Monday, August 3, 2009

Maltbie D. Babcock

Maltbie Davenport Babcock (August 3, 1858 - May 18, 1901) was a popular Presbyterian minister. Born in Syracuse, NY, he graduated from Syracuse University and Auburn Theological Seminary. Following his graduation in 1882, he became the pastor of the First Presbyterian Church of Lockport, NY (where they still remember him on their website). From 1887 to 1900 he was senior minister at Brown Memorial Presbyterian Church in Baltimore. During this period he became renowned for his preaching and his commitment to social issues.

He was called to lead the prestigious
Brick Presbyterian Church in New York City in 1900, where he succeeded Henry Van Dyke. Unfortunately, his tenure there was short; he became ill during a Mediterranean cruise and died in Naples.

Following his death, his wife Katherine published a collection of his poems with excerpts from his sermons, articles, and letters called
Thoughts for Everyday Living (1902). Some of the poems were then set to music in various hymnals, including this one.

As e'er the sun sinks to its rest,
Its golden glories thrilling me,
And voiceless longings stir my breast,
Then teach me, God, to worship thee.

And when the stars — the daylight fled —
In serried, shining ranks I see,
Filling the splendid vault o’erhead,
Then teach me, God, to worship thee.

Or if in solemn forest shades
The calm of nature steals o’er me,
And silence all my soul pervades,
Then teach me, God, to worship thee.

Not in the sacred shrines alone,
Which chime their summons unto me,
Would I look upward to thy throne,
But everywhere would worship thee.

Maltbie D. Babcock, 1901; alt.
arr. Edward Miller, 1790

Like many of his poems, this one shows Babcock's love of nature; his wife recalled the long walks he would take along Lake Ontario when they lived in Lockport. His most famous hymn, This is my Father's world, excerpted from a longer poem, also sings the praises of God in nature.

One Year Ago: Where cross the crowded ways of life


AuntE said...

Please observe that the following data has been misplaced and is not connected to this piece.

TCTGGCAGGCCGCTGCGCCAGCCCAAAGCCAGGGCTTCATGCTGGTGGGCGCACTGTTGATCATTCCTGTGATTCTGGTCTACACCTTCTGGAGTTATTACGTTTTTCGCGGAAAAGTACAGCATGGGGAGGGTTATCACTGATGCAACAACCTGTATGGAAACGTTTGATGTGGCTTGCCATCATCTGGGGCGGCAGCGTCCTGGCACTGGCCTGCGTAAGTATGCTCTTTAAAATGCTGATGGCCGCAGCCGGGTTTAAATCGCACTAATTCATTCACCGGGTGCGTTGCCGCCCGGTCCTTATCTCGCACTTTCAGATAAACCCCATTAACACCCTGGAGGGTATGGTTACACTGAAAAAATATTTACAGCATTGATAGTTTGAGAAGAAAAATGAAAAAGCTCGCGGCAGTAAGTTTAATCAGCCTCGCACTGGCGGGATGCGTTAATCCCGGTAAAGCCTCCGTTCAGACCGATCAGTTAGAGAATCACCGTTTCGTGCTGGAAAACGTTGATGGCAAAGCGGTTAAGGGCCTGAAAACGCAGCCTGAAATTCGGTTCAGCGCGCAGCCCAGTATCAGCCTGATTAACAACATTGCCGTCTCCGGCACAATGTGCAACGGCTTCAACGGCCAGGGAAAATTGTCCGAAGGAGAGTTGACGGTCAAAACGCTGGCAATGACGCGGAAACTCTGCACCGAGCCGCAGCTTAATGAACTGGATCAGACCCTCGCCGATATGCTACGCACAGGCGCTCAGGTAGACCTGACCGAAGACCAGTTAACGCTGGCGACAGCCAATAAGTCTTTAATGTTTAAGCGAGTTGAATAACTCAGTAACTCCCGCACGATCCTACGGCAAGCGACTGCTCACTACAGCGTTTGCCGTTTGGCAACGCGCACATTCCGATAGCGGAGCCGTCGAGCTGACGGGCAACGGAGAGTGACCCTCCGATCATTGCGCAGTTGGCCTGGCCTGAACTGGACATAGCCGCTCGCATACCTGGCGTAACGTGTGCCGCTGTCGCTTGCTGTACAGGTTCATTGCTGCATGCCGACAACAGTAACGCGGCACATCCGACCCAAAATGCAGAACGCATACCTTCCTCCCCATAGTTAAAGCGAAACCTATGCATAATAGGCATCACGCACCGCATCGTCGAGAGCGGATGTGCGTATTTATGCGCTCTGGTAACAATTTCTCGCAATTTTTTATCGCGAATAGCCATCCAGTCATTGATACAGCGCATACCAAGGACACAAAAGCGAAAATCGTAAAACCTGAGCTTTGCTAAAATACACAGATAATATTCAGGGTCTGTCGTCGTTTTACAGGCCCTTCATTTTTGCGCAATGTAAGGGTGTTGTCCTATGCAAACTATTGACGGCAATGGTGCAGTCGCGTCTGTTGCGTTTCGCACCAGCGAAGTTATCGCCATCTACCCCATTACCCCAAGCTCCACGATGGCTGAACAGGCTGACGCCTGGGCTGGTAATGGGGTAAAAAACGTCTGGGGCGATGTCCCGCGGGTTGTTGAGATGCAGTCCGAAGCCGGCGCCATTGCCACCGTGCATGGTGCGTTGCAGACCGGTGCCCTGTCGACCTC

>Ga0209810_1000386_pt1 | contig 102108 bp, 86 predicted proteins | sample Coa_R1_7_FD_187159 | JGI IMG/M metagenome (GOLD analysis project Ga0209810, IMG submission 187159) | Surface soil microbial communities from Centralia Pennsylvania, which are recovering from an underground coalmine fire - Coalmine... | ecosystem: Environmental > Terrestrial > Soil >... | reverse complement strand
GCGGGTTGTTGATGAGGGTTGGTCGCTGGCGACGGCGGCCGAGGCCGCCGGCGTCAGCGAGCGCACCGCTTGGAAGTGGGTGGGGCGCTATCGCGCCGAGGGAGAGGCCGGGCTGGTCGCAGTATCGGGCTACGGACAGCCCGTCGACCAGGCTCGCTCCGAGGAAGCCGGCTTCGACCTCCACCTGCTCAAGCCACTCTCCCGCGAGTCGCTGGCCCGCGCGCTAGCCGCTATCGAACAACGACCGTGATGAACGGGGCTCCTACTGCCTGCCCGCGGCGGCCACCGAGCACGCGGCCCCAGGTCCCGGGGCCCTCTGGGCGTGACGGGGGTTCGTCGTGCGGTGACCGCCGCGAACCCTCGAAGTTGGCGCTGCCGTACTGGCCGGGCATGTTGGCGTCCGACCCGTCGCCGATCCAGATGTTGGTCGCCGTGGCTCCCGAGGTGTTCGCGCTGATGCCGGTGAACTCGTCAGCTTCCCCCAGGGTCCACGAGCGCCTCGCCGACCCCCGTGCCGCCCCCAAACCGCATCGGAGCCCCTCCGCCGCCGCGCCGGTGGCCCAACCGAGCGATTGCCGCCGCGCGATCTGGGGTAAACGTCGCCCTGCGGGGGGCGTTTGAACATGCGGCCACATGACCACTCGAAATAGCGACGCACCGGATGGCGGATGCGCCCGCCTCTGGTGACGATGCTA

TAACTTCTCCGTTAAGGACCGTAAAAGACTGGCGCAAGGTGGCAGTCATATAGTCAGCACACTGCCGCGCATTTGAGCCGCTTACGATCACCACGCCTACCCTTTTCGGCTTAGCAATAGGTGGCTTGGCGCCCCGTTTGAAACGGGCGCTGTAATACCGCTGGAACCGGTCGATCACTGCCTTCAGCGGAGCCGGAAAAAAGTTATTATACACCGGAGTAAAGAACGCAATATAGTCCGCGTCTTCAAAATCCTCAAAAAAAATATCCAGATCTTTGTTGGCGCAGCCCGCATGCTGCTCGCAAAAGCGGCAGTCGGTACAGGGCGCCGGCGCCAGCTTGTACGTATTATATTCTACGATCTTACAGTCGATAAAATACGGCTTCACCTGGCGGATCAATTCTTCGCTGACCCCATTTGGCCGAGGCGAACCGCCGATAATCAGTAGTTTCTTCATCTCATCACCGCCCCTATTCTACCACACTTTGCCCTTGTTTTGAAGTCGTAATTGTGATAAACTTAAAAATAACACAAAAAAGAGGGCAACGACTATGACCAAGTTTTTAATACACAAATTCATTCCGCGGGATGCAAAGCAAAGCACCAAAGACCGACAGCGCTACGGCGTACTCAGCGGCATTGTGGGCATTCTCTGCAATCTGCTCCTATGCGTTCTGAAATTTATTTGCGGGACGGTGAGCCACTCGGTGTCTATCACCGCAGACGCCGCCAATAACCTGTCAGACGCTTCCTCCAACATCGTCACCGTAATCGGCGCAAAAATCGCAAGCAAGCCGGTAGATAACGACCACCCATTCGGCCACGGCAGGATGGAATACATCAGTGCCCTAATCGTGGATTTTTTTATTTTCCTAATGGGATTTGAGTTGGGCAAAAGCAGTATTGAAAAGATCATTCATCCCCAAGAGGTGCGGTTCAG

CWS, when you list the tune name under the words of hymns here, is the tune a commonly used one for these words? Is it one you have seen used with these particular words? Just wondering ...

C.W.S. said...

It varies. There aren't really a lot of "rules" for coupling of hymns and tunes. Some combinations are fairly well established, but most are not, and vary widely from denomination to denomination, and from country to country. A tune that "always" goes with a particular text in the US may rarely or never be used with that text in the UK (or Canada, I'd imagine).

So even when I'm presenting "familiar" hymns here, the tune may not be one that everyone agrees on. Sometimes it's a combination that I've seen in the dozens (if not more) of hymnals I've perused, but sometimes it's a new combination that I think works well. On occasion I've presented more than one tune possibility. Congregations need to sing a variety of familiar and unfamiliar tunes.

Remember, too, that I'm sometimes presenting texts that have more or less vanished from contemporary worship, and thus have no "commonly used" tune. My interest is in forgotten tunes or composers as well as forgotten texts and writers. I'm curious to know what sparked your question.

AuntE said...

Well, I guess my question started from the point of never (to my recollection) having heard GERMANY with any other words than "Where cross...". That led me to wonder if "As e'er the sun..." was coupled with that tune in whatever hymnal you found it. And then there's just my basic curiosity about hymn words and tunes in general.

As you and I both know, not all LM tunes would "work" with these words. There are times when I've tried probably half a dozen tunes to find one that feels right, or even okay compared with others that are just downright unsuitable, IMO. I will change the tune from what is in the hymnal if the words are particularly well-suited to the service, but the tune is completely unfamiliar to the congregation and we are already singing another hymn that week that is less than well known. I try not to swamp the congregation with too many new things in the same week. However, I am not always successful! About 2 weeks ago I chose THAXTED ("O God beyond all praising") - I thought people knew it; I was wrong! Then later in the service, we sang "In Christ Alone" which I knew was not familiar. Fortunately, that doesn't happen all too often.

C.W.S. said...

Wow, I am hugely embarrassed right now. Somehow, I mixed up the tunes in my head for this hymn, and I didn't really intend GERMANY at all, but ROCKINGHAM (it's fixed now). I might have mixed them up because of another evening hymn, Again, as evening's shadow falls, which does go well with GERMANY, unlike Maltbie Babcock's text.

At any rate, GERMANY (which is sometimes called by a few other names) was published long before Where cross the crowded ways of life so it has been used with a number of texts over the years (CyberHymnal lists 17, none of which I would particularly associate with it).

C.W.S. said...

Oh, and while I do think it's good for a congregation to sing unfamilar tunes, I agree that there shouldn't be too many in one week!

AuntE said...

ROCKINGHAM is a lovely tune and suits these words very well, I think. I also like Rockingham for "When I survey the wondrous cross".